Last year is now relegated to the history books, and the year-end stats for the financial markets are in.
The total return of the S&P 500 stock index, including dividends, was 1.38 percent, while bonds were flat, with the Barclay's Aggregate Bond index returning 0.55 percent. Crude oil and gasoline prices plummeted, and gold lost more luster.
The start of a new year is the perfect time to reflect on the lessons of what we could have done better, so with that in mind, here are three strategies to help you better protect your financial future in the coming year.
1. Take a long-term perspective.
One year is a short period in the world of investing. Still, the incredibly flat year for stocks and bonds doesn't seem so boring in even shorter terms. Headlines read "Stocks plunge on another wild day on Wall Street" and "Stocks Surge; Dow Exits Correction Territory." This, combined with media stories on high volatility for 2015, seemed to make investing nerve-wracking. My advice: Don't buy all financial headlines.
I decided to fact-check these volatility headlines, so I had Robert Waid, managing director of Wilshire Analytics, run some numbers for me. We discovered that the daily volatility of the total U.S. stock market in 2015 (measured by the Wilshire Total Market 5000 Index) was lower than the average volatility of the previous 35 years. To be precise, the daily standard deviation in 2015 was 0.96 percent, vs. an average of 1.08 percent since 1980. The myth of market volatility continues.
These headlines are enough to make anyone crazy. Ignoring them and taking a long-term perspective will likely help you worry less.
2. Be wary of predictions.
No one knows the future. I couldn't find many experts who a year ago predicted flat financial markets for 2015. Even forecasting the economy is tough. I went back to the beginning of 2015 to look at the forecasts of our nation's top economists. As a group, they again predicted rising rates, with the 10-year Treasury bond yield edging up from 2.17 percent to 2.87 percent by year's end, which would have been bad for bond prices. Bond yields barely budged, ending the year at 2.27 percent. For oil, the consensus predicted $54.74 a barrel for a closing price, with the lowest forecast of all 70 economists coming in at $40. No one saw the oil glut coming and crude closing at $37.07.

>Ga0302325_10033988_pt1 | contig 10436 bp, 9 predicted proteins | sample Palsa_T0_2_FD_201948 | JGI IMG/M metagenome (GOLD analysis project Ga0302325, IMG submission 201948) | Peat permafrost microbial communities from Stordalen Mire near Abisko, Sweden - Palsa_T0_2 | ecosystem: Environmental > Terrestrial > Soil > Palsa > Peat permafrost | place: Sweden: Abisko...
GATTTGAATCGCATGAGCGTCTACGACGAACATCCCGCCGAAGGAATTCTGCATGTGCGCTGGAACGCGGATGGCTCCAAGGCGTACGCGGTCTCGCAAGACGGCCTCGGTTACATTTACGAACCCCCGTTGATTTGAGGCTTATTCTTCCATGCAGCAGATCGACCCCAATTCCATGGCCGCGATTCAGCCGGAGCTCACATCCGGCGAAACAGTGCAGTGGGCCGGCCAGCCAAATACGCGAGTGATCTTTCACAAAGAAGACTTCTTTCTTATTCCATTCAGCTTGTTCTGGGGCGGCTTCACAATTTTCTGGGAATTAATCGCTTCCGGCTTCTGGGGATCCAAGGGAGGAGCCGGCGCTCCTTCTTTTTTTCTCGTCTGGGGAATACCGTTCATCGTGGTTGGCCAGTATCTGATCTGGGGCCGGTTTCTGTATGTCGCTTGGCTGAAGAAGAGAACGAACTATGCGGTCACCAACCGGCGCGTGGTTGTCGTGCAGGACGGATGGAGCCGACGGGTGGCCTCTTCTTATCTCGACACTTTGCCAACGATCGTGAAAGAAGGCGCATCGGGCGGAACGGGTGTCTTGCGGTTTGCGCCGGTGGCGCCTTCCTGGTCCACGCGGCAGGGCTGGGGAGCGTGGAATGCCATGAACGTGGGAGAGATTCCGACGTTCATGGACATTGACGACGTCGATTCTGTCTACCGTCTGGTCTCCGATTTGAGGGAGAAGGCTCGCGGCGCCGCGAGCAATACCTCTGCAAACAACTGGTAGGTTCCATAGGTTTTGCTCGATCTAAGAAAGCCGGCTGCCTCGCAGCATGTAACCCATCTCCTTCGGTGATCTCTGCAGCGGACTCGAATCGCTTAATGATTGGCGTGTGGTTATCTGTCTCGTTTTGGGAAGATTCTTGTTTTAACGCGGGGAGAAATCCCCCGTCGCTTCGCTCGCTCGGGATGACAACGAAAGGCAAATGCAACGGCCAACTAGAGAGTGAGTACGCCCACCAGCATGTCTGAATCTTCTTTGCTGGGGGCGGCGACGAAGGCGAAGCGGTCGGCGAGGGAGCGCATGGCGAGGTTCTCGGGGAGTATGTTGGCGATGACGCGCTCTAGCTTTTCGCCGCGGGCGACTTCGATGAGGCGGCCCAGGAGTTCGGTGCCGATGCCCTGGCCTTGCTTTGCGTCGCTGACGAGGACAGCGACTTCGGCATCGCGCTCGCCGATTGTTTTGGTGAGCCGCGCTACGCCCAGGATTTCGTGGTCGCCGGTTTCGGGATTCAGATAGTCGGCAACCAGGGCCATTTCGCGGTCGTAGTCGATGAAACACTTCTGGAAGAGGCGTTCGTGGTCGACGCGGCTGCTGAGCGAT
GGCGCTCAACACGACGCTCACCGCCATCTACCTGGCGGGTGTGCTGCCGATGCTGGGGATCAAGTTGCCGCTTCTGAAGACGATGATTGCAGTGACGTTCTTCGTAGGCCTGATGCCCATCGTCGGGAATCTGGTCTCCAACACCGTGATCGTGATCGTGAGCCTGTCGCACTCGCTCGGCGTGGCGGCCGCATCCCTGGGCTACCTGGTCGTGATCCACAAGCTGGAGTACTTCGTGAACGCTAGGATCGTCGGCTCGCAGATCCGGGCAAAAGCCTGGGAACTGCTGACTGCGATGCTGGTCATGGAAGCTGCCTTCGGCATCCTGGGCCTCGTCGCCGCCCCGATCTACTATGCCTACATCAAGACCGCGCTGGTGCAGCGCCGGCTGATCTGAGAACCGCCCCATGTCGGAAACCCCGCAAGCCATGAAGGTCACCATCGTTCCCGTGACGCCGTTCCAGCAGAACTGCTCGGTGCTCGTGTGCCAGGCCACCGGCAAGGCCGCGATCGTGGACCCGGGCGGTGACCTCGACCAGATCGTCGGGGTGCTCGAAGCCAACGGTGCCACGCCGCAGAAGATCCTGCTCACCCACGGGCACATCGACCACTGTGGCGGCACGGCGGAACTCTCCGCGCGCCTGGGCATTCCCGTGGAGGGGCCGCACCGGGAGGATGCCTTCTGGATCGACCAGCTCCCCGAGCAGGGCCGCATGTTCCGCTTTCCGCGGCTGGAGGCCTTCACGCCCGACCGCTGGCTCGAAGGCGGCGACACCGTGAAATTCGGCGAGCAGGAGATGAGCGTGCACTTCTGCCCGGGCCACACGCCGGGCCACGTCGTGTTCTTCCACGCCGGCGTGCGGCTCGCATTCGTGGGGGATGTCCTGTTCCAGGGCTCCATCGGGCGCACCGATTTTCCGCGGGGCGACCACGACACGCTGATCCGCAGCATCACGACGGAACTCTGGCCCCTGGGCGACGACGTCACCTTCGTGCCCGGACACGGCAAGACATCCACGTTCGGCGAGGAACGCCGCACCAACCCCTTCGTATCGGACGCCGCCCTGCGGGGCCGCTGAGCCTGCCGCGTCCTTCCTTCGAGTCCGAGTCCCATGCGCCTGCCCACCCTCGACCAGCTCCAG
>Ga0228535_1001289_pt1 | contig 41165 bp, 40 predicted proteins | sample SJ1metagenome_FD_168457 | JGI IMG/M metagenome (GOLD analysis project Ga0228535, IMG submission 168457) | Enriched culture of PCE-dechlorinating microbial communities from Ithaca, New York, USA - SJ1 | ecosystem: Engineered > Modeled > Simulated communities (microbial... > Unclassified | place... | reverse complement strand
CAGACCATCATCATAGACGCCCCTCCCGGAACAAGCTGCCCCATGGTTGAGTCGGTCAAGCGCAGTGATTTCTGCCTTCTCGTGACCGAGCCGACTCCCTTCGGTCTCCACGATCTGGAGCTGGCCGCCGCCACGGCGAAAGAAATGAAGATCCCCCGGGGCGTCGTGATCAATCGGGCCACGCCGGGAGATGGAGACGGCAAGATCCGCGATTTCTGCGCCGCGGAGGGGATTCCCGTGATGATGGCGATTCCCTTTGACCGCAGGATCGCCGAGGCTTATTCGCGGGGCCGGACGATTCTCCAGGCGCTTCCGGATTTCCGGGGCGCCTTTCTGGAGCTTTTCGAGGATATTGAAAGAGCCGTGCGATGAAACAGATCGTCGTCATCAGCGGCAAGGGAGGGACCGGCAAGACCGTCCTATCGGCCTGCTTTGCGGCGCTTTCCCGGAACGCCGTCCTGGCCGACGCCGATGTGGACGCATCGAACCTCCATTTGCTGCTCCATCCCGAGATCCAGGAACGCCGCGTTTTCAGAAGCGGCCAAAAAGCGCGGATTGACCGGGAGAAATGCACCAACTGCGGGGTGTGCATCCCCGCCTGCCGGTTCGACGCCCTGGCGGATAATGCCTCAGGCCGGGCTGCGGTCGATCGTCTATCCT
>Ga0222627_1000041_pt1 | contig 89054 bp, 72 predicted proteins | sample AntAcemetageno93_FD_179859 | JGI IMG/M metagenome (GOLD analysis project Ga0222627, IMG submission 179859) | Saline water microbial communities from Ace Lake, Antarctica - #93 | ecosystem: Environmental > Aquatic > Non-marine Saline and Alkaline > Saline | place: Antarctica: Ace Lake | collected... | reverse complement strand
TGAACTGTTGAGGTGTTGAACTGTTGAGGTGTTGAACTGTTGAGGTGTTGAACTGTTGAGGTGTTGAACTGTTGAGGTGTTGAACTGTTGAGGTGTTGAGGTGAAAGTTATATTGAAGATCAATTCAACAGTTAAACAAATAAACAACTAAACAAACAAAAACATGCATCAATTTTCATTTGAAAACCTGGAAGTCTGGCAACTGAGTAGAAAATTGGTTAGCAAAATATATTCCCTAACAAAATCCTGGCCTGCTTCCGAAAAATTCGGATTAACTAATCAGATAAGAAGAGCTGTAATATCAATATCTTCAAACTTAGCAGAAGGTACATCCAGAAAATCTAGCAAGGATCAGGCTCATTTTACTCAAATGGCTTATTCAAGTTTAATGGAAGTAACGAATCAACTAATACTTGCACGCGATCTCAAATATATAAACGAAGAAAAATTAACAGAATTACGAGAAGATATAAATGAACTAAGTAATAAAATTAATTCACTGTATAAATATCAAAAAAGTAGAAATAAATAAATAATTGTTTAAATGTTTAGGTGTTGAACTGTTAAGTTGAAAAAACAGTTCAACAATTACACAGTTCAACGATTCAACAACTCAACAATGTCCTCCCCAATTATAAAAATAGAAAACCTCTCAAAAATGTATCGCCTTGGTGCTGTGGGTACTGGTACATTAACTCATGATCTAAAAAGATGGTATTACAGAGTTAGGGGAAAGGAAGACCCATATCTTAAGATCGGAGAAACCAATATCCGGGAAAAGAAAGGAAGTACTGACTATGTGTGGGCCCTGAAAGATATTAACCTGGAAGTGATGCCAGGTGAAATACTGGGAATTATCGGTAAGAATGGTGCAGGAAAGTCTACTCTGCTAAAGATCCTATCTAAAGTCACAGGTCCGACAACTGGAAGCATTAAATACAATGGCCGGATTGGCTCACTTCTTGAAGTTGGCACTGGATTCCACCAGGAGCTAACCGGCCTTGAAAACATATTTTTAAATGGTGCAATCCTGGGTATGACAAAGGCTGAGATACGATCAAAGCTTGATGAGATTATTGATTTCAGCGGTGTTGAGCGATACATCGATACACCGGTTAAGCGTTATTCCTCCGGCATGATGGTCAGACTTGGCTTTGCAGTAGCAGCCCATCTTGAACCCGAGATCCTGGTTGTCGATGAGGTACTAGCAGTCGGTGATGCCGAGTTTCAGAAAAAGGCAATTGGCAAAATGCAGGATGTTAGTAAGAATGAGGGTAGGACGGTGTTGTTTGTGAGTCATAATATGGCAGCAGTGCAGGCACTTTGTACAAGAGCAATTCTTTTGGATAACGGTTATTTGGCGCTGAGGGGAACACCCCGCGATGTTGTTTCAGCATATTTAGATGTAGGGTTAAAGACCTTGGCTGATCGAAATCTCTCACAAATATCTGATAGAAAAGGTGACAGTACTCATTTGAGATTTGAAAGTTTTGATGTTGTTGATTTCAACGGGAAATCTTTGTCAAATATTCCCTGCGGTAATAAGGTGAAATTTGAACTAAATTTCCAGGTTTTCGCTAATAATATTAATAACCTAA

3. Join the indexing bandwagon.
According to Chicago-based research company Morningstar, 80 percent of mutual funds investing in large-company U.S. stocks failed to beat a low-cost S&P 500 index fund. Other studies also indicate active (stock picking) funds continue to fall short of index funds. Thus, money continues to pour out of active funds and into index funds. According to the Bogle Financial Markets Research Center, through November, $80 billion flowed into U.S. stock index funds, while $163 billion flowed out of actively managed U.S. stock funds. U.S. stock index funds now have over 38 percent of assets of total U.S. stock funds.
See also: Should you exit the stock market?
Normally, I don't recommend following the herd and investing in anything that's popular. In this case, however, my research reveals that indexing can't become too big. I've been indexing for a quarter century and can tell you that lower fees result in higher returns and that the power of compounding those higher returns creates financial freedom.
So what do I think will happen in 2016? Headlines will read "Stocks Surge" and "Stocks Plunge" and "Markets Volatile." Expert predictions will mostly be wrong. Most active funds will underperform a low-cost broad index fund.
Granted, these predictions aren't as emotionally appealing as a precise one, like "stocks will return 11 percent." But if you combine my predictions with the three lessons above, your portfolio will likely be more prosperous in 2016 and beyond.
Allan Roth is the founder of Wealth Logic, an hourly-based financial planning firm in Colorado Springs, Colo. He has taught investing and finance at universities and written for Money magazine, the Wall Street Journal and others. His contributions aren't meant to convey specific investment advice.
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